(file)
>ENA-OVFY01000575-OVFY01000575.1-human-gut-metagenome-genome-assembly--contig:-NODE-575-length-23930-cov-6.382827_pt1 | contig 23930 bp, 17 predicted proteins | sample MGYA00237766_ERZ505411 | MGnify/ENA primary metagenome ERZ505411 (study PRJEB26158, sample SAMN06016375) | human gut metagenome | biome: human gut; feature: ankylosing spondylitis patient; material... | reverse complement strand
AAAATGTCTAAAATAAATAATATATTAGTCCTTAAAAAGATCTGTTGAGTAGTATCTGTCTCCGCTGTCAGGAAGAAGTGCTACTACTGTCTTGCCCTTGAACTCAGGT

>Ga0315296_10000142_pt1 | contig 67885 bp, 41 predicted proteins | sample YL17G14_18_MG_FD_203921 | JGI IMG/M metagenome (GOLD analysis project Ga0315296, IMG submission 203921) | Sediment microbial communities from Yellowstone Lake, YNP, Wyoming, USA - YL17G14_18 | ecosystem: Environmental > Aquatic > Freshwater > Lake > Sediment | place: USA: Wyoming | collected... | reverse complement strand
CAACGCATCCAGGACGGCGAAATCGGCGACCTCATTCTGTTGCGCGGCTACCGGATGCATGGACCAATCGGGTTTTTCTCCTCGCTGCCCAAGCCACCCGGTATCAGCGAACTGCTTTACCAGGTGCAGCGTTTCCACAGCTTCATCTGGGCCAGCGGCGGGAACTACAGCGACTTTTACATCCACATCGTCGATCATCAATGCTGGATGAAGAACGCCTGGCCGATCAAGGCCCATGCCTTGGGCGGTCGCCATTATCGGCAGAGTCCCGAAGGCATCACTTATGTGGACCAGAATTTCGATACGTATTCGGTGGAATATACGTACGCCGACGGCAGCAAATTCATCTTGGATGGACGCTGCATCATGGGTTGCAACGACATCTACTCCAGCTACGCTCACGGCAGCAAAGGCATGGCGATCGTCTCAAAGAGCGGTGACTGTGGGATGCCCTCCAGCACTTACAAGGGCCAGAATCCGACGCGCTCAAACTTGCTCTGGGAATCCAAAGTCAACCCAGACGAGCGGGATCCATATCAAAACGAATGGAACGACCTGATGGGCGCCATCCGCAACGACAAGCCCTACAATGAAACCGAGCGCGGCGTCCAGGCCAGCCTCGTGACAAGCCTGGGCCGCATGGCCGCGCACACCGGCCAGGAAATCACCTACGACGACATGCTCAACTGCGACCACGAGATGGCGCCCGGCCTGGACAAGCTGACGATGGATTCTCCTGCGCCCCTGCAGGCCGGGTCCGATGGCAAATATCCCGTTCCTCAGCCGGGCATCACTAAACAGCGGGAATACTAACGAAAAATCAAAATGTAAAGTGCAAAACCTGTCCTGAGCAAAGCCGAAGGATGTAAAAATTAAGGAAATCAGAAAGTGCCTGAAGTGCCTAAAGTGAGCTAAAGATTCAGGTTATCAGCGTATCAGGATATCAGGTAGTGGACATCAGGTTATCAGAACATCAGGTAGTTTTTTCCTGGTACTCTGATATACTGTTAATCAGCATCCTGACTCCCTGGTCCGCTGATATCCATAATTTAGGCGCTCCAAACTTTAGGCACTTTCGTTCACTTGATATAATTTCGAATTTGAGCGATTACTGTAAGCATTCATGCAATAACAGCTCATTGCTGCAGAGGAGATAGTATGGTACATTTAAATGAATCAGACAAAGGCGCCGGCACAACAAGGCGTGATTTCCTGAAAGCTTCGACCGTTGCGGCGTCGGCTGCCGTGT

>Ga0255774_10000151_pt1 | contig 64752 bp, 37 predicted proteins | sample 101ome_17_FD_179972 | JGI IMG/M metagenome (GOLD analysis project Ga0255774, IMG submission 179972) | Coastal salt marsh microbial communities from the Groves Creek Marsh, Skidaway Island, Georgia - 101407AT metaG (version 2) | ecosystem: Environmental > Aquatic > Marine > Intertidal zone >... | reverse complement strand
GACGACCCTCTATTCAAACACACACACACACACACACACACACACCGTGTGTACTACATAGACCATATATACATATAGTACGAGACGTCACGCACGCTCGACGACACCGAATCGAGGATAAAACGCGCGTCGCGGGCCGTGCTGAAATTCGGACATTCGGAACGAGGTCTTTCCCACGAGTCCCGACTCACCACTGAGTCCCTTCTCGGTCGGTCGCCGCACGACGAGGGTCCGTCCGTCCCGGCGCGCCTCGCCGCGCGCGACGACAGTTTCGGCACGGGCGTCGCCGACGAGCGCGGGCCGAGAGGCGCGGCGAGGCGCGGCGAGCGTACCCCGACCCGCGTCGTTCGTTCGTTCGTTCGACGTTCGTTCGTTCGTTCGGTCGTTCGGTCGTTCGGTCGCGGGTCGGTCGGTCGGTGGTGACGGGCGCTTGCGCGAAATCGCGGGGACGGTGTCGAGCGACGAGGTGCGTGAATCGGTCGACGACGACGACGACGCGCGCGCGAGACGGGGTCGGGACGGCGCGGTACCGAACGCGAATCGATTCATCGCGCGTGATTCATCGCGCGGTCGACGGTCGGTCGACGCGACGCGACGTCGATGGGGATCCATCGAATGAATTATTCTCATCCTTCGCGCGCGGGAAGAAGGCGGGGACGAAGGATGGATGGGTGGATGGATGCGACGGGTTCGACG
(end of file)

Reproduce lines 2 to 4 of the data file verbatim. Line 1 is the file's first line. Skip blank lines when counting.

AAAATGTCTAAAATAAATAATATATTAGTCCTTAAAAAGATCTGTTGAGTAGTATCTGTCTCCGCTGTCAGGAAGAAGTGCTACTACTGTCTTGCCCTTGAACTCAGGT

>Ga0315296_10000142_pt1 | contig 67885 bp, 41 predicted proteins | sample YL17G14_18_MG_FD_203921 | JGI IMG/M metagenome (GOLD analysis project Ga0315296, IMG submission 203921) | Sediment microbial communities from Yellowstone Lake, YNP, Wyoming, USA - YL17G14_18 | ecosystem: Environmental > Aquatic > Freshwater > Lake > Sediment | place: USA: Wyoming | collected... | reverse complement strand
CAACGCATCCAGGACGGCGAAATCGGCGACCTCATTCTGTTGCGCGGCTACCGGATGCATGGACCAATCGGGTTTTTCTCCTCGCTGCCCAAGCCACCCGGTATCAGCGAACTGCTTTACCAGGTGCAGCGTTTCCACAGCTTCATCTGGGCCAGCGGCGGGAACTACAGCGACTTTTACATCCACATCGTCGATCATCAATGCTGGATGAAGAACGCCTGGCCGATCAAGGCCCATGCCTTGGGCGGTCGCCATTATCGGCAGAGTCCCGAAGGCATCACTTATGTGGACCAGAATTTCGATACGTATTCGGTGGAATATACGTACGCCGACGGCAGCAAATTCATCTTGGATGGACGCTGCATCATGGGTTGCAACGACATCTACTCCAGCTACGCTCACGGCAGCAAAGGCATGGCGATCGTCTCAAAGAGCGGTGACTGTGGGATGCCCTCCAGCACTTACAAGGGCCAGAATCCGACGCGCTCAAACTTGCTCTGGGAATCCAAAGTCAACCCAGACGAGCGGGATCCATATCAAAACGAATGGAACGACCTGATGGGCGCCATCCGCAACGACAAGCCCTACAATGAAACCGAGCGCGGCGTCCAGGCCAGCCTCGTGACAAGCCTGGGCCGCATGGCCGCGCACACCGGCCAGGAAATCACCTACGACGACATGCTCAACTGCGACCACGAGATGGCGCCCGGCCTGGACAAGCTGACGATGGATTCTCCTGCGCCCCTGCAGGCCGGGTCCGATGGCAAATATCCCGTTCCTCAGCCGGGCATCACTAAACAGCGGGAATACTAACGAAAAATCAAAATGTAAAGTGCAAAACCTGTCCTGAGCAAAGCCGAAGGATGTAAAAATTAAGGAAATCAGAAAGTGCCTGAAGTGCCTAAAGTGAGCTAAAGATTCAGGTTATCAGCGTATCAGGATATCAGGTAGTGGACATCAGGTTATCAGAACATCAGGTAGTTTTTTCCTGGTACTCTGATATACTGTTAATCAGCATCCTGACTCCCTGGTCCGCTGATATCCATAATTTAGGCGCTCCAAACTTTAGGCACTTTCGTTCACTTGATATAATTTCGAATTTGAGCGATTACTGTAAGCATTCATGCAATAACAGCTCATTGCTGCAGAGGAGATAGTATGGTACATTTAAATGAATCAGACAAAGGCGCCGGCACAACAAGGCGTGATTTCCTGAAAGCTTCGACCGTTGCGGCGTCGGCTGCCGTGT